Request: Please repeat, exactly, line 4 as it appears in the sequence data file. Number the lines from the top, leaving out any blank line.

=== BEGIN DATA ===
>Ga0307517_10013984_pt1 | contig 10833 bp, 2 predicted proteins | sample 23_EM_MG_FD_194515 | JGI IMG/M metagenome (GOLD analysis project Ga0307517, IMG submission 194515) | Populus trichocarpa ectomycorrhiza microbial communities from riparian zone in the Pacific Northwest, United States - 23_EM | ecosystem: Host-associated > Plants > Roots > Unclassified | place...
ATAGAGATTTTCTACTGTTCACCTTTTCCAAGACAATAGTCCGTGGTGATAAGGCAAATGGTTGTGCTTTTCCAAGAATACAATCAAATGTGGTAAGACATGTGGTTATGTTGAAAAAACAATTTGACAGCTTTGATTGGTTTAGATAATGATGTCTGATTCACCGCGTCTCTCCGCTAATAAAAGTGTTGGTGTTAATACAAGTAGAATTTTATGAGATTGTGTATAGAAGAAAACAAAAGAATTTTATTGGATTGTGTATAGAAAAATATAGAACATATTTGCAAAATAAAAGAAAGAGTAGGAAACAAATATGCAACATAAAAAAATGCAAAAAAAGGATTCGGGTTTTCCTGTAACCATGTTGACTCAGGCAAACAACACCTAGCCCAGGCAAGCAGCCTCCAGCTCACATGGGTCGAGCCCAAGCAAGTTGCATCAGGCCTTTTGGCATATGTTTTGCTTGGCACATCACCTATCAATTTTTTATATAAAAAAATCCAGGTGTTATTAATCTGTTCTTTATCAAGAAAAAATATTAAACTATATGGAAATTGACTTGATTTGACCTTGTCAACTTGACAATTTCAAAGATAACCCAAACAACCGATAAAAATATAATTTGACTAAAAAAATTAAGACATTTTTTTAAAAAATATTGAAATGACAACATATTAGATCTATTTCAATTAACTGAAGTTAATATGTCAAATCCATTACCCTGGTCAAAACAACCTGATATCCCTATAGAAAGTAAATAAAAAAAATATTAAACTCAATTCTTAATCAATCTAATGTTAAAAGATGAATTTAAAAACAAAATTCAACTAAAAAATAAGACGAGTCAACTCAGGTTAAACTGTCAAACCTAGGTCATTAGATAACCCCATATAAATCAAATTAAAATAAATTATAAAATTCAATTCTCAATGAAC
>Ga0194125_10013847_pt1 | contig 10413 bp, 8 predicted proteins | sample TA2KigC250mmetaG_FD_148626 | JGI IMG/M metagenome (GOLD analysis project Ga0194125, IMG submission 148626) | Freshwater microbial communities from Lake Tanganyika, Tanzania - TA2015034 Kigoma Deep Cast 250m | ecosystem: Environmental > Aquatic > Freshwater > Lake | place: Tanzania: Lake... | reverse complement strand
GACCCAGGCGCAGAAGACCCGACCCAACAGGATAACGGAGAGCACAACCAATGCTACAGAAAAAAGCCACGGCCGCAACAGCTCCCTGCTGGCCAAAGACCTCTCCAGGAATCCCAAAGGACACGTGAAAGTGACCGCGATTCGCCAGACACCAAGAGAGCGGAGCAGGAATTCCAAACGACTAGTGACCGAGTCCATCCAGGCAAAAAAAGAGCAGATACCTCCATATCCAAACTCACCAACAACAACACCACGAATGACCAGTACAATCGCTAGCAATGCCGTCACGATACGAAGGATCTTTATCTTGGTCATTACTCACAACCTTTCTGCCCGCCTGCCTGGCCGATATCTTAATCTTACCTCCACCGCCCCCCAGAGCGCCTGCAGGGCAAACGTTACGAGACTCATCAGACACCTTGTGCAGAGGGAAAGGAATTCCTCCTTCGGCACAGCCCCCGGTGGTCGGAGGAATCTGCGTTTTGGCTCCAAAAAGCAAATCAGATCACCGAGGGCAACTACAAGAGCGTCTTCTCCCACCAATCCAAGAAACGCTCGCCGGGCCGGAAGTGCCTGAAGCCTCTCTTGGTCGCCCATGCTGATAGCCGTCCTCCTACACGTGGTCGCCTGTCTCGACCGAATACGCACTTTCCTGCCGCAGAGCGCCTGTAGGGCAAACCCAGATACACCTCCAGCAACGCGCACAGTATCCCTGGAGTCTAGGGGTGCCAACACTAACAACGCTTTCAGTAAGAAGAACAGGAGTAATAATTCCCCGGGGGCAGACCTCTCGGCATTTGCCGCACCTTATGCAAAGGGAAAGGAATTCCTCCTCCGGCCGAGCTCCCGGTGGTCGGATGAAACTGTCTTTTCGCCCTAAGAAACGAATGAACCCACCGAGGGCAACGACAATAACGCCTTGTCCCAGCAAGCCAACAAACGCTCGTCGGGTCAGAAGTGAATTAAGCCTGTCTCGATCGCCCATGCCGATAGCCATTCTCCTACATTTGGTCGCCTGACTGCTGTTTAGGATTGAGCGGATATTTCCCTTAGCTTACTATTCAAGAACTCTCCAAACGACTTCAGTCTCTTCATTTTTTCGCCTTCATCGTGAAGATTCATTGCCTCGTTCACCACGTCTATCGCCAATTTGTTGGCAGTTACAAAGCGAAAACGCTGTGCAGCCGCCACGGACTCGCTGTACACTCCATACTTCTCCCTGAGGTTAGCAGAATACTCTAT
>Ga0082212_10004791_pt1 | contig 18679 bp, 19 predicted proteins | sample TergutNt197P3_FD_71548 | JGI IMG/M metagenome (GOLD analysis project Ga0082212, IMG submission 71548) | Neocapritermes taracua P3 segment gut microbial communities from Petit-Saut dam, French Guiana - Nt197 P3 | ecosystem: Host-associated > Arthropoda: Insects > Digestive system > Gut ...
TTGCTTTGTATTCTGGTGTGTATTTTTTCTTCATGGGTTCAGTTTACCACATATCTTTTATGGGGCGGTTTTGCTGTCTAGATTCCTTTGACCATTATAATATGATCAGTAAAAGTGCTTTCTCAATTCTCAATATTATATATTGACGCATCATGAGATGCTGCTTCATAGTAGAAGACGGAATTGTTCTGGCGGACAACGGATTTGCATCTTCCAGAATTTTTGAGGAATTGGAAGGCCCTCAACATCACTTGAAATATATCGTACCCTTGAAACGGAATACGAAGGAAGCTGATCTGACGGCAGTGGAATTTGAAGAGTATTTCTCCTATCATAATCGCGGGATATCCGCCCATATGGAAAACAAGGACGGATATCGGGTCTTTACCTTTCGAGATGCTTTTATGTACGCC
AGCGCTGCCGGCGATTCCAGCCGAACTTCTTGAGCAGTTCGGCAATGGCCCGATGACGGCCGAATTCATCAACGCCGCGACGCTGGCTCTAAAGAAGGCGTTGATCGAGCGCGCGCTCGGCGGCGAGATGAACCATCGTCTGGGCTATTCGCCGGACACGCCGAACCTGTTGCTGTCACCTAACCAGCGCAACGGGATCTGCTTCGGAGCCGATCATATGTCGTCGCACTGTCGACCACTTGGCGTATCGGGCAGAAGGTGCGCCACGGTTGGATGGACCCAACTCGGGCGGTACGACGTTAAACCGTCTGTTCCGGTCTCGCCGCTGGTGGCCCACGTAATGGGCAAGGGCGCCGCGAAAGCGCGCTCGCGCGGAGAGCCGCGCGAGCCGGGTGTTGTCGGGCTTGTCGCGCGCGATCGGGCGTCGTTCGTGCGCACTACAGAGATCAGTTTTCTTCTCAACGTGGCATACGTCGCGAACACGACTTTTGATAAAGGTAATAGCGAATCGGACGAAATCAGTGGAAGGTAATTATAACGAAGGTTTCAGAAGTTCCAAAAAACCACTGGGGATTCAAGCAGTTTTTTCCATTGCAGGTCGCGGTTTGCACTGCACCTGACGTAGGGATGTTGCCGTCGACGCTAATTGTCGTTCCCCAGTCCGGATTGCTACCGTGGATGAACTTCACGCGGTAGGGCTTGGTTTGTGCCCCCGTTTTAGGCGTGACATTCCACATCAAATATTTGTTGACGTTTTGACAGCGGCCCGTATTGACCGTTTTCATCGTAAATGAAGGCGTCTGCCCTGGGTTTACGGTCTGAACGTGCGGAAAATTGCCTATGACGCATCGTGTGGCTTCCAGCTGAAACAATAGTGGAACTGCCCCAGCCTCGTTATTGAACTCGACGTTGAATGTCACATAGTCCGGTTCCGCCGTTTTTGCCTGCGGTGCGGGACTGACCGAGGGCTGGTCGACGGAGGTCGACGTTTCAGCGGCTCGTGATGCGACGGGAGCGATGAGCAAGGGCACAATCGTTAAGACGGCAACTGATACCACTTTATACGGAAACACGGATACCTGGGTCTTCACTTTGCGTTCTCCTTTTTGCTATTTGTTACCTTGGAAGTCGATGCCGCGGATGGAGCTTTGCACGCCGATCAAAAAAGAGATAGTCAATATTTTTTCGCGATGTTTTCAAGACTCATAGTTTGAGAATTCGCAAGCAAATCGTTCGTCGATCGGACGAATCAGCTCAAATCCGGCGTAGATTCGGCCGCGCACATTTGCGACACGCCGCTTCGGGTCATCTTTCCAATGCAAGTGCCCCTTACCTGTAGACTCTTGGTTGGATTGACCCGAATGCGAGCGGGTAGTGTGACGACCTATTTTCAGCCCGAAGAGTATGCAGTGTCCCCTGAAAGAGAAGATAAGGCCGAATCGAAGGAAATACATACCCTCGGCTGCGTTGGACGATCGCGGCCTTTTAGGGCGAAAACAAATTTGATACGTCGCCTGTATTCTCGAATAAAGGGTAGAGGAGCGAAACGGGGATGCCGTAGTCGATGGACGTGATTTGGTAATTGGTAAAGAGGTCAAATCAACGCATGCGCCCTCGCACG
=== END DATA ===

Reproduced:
GACCCAGGCGCAGAAGACCCGACCCAACAGGATAACGGAGAGCACAACCAATGCTACAGAAAAAAGCCACGGCCGCAACAGCTCCCTGCTGGCCAAAGACCTCTCCAGGAATCCCAAAGGACACGTGAAAGTGACCGCGATTCGCCAGACACCAAGAGAGCGGAGCAGGAATTCCAAACGACTAGTGACCGAGTCCATCCAGGCAAAAAAAGAGCAGATACCTCCATATCCAAACTCACCAACAACAACACCACGAATGACCAGTACAATCGCTAGCAATGCCGTCACGATACGAAGGATCTTTATCTTGGTCATTACTCACAACCTTTCTGCCCGCCTGCCTGGCCGATATCTTAATCTTACCTCCACCGCCCCCCAGAGCGCCTGCAGGGCAAACGTTACGAGACTCATCAGACACCTTGTGCAGAGGGAAAGGAATTCCTCCTTCGGCACAGCCCCCGGTGGTCGGAGGAATCTGCGTTTTGGCTCCAAAAAGCAAATCAGATCACCGAGGGCAACTACAAGAGCGTCTTCTCCCACCAATCCAAGAAACGCTCGCCGGGCCGGAAGTGCCTGAAGCCTCTCTTGGTCGCCCATGCTGATAGCCGTCCTCCTACACGTGGTCGCCTGTCTCGACCGAATACGCACTTTCCTGCCGCAGAGCGCCTGTAGGGCAAACCCAGATACACCTCCAGCAACGCGCACAGTATCCCTGGAGTCTAGGGGTGCCAACACTAACAACGCTTTCAGTAAGAAGAACAGGAGTAATAATTCCCCGGGGGCAGACCTCTCGGCATTTGCCGCACCTTATGCAAAGGGAAAGGAATTCCTCCTCCGGCCGAGCTCCCGGTGGTCGGATGAAACTGTCTTTTCGCCCTAAGAAACGAATGAACCCACCGAGGGCAACGACAATAACGCCTTGTCCCAGCAAGCCAACAAACGCTCGTCGGGTCAGAAGTGAATTAAGCCTGTCTCGATCGCCCATGCCGATAGCCATTCTCCTACATTTGGTCGCCTGACTGCTGTTTAGGATTGAGCGGATATTTCCCTTAGCTTACTATTCAAGAACTCTCCAAACGACTTCAGTCTCTTCATTTTTTCGCCTTCATCGTGAAGATTCATTGCCTCGTTCACCACGTCTATCGCCAATTTGTTGGCAGTTACAAAGCGAAAACGCTGTGCAGCCGCCACGGACTCGCTGTACACTCCATACTTCTCCCTGAGGTTAGCAGAATACTCTAT